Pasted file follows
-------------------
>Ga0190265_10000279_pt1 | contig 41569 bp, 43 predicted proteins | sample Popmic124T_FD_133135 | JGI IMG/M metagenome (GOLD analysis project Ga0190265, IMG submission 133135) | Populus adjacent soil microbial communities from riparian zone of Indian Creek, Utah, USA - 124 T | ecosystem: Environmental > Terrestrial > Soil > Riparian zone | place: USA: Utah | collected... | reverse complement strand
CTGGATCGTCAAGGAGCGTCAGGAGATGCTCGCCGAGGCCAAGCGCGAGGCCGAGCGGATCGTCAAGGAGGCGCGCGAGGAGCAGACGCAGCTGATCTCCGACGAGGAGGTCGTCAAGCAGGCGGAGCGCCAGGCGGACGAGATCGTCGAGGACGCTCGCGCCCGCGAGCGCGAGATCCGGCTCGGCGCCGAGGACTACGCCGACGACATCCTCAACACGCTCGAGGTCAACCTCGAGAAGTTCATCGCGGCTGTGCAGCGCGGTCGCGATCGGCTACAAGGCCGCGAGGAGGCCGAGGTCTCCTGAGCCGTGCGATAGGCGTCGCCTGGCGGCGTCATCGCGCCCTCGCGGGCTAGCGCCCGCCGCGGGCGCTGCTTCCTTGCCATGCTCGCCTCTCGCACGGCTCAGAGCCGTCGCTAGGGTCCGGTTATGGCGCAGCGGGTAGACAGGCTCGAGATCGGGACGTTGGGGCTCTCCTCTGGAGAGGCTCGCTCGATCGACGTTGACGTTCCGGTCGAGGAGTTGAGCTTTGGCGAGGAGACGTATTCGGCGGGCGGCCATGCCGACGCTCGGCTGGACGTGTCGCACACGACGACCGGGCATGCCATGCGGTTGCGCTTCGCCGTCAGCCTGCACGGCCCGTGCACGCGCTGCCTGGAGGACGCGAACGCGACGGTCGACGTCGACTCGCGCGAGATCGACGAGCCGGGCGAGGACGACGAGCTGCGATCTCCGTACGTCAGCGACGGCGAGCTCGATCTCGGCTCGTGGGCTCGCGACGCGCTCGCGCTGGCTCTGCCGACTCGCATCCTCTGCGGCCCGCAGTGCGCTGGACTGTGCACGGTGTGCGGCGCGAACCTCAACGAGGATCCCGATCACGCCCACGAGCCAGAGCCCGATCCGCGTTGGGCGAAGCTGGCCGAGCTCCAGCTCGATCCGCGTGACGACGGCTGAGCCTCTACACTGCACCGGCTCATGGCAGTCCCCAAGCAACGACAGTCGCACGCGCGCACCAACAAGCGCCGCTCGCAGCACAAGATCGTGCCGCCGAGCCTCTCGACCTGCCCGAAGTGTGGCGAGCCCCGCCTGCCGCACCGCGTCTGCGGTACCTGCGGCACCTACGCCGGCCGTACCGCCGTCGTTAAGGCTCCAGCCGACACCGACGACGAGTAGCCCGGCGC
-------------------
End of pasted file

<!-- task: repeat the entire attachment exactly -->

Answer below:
>Ga0190265_10000279_pt1 | contig 41569 bp, 43 predicted proteins | sample Popmic124T_FD_133135 | JGI IMG/M metagenome (GOLD analysis project Ga0190265, IMG submission 133135) | Populus adjacent soil microbial communities from riparian zone of Indian Creek, Utah, USA - 124 T | ecosystem: Environmental > Terrestrial > Soil > Riparian zone | place: USA: Utah | collected... | reverse complement strand
CTGGATCGTCAAGGAGCGTCAGGAGATGCTCGCCGAGGCCAAGCGCGAGGCCGAGCGGATCGTCAAGGAGGCGCGCGAGGAGCAGACGCAGCTGATCTCCGACGAGGAGGTCGTCAAGCAGGCGGAGCGCCAGGCGGACGAGATCGTCGAGGACGCTCGCGCCCGCGAGCGCGAGATCCGGCTCGGCGCCGAGGACTACGCCGACGACATCCTCAACACGCTCGAGGTCAACCTCGAGAAGTTCATCGCGGCTGTGCAGCGCGGTCGCGATCGGCTACAAGGCCGCGAGGAGGCCGAGGTCTCCTGAGCCGTGCGATAGGCGTCGCCTGGCGGCGTCATCGCGCCCTCGCGGGCTAGCGCCCGCCGCGGGCGCTGCTTCCTTGCCATGCTCGCCTCTCGCACGGCTCAGAGCCGTCGCTAGGGTCCGGTTATGGCGCAGCGGGTAGACAGGCTCGAGATCGGGACGTTGGGGCTCTCCTCTGGAGAGGCTCGCTCGATCGACGTTGACGTTCCGGTCGAGGAGTTGAGCTTTGGCGAGGAGACGTATTCGGCGGGCGGCCATGCCGACGCTCGGCTGGACGTGTCGCACACGACGACCGGGCATGCCATGCGGTTGCGCTTCGCCGTCAGCCTGCACGGCCCGTGCACGCGCTGCCTGGAGGACGCGAACGCGACGGTCGACGTCGACTCGCGCGAGATCGACGAGCCGGGCGAGGACGACGAGCTGCGATCTCCGTACGTCAGCGACGGCGAGCTCGATCTCGGCTCGTGGGCTCGCGACGCGCTCGCGCTGGCTCTGCCGACTCGCATCCTCTGCGGCCCGCAGTGCGCTGGACTGTGCACGGTGTGCGGCGCGAACCTCAACGAGGATCCCGATCACGCCCACGAGCCAGAGCCCGATCCGCGTTGGGCGAAGCTGGCCGAGCTCCAGCTCGATCCGCGTGACGACGGCTGAGCCTCTACACTGCACCGGCTCATGGCAGTCCCCAAGCAACGACAGTCGCACGCGCGCACCAACAAGCGCCGCTCGCAGCACAAGATCGTGCCGCCGAGCCTCTCGACCTGCCCGAAGTGTGGCGAGCCCCGCCTGCCGCACCGCGTCTGCGGTACCTGCGGCACCTACGCCGGCCGTACCGCCGTCGTTAAGGCTCCAGCCGACACCGACGACGAGTAGCCCGGCGC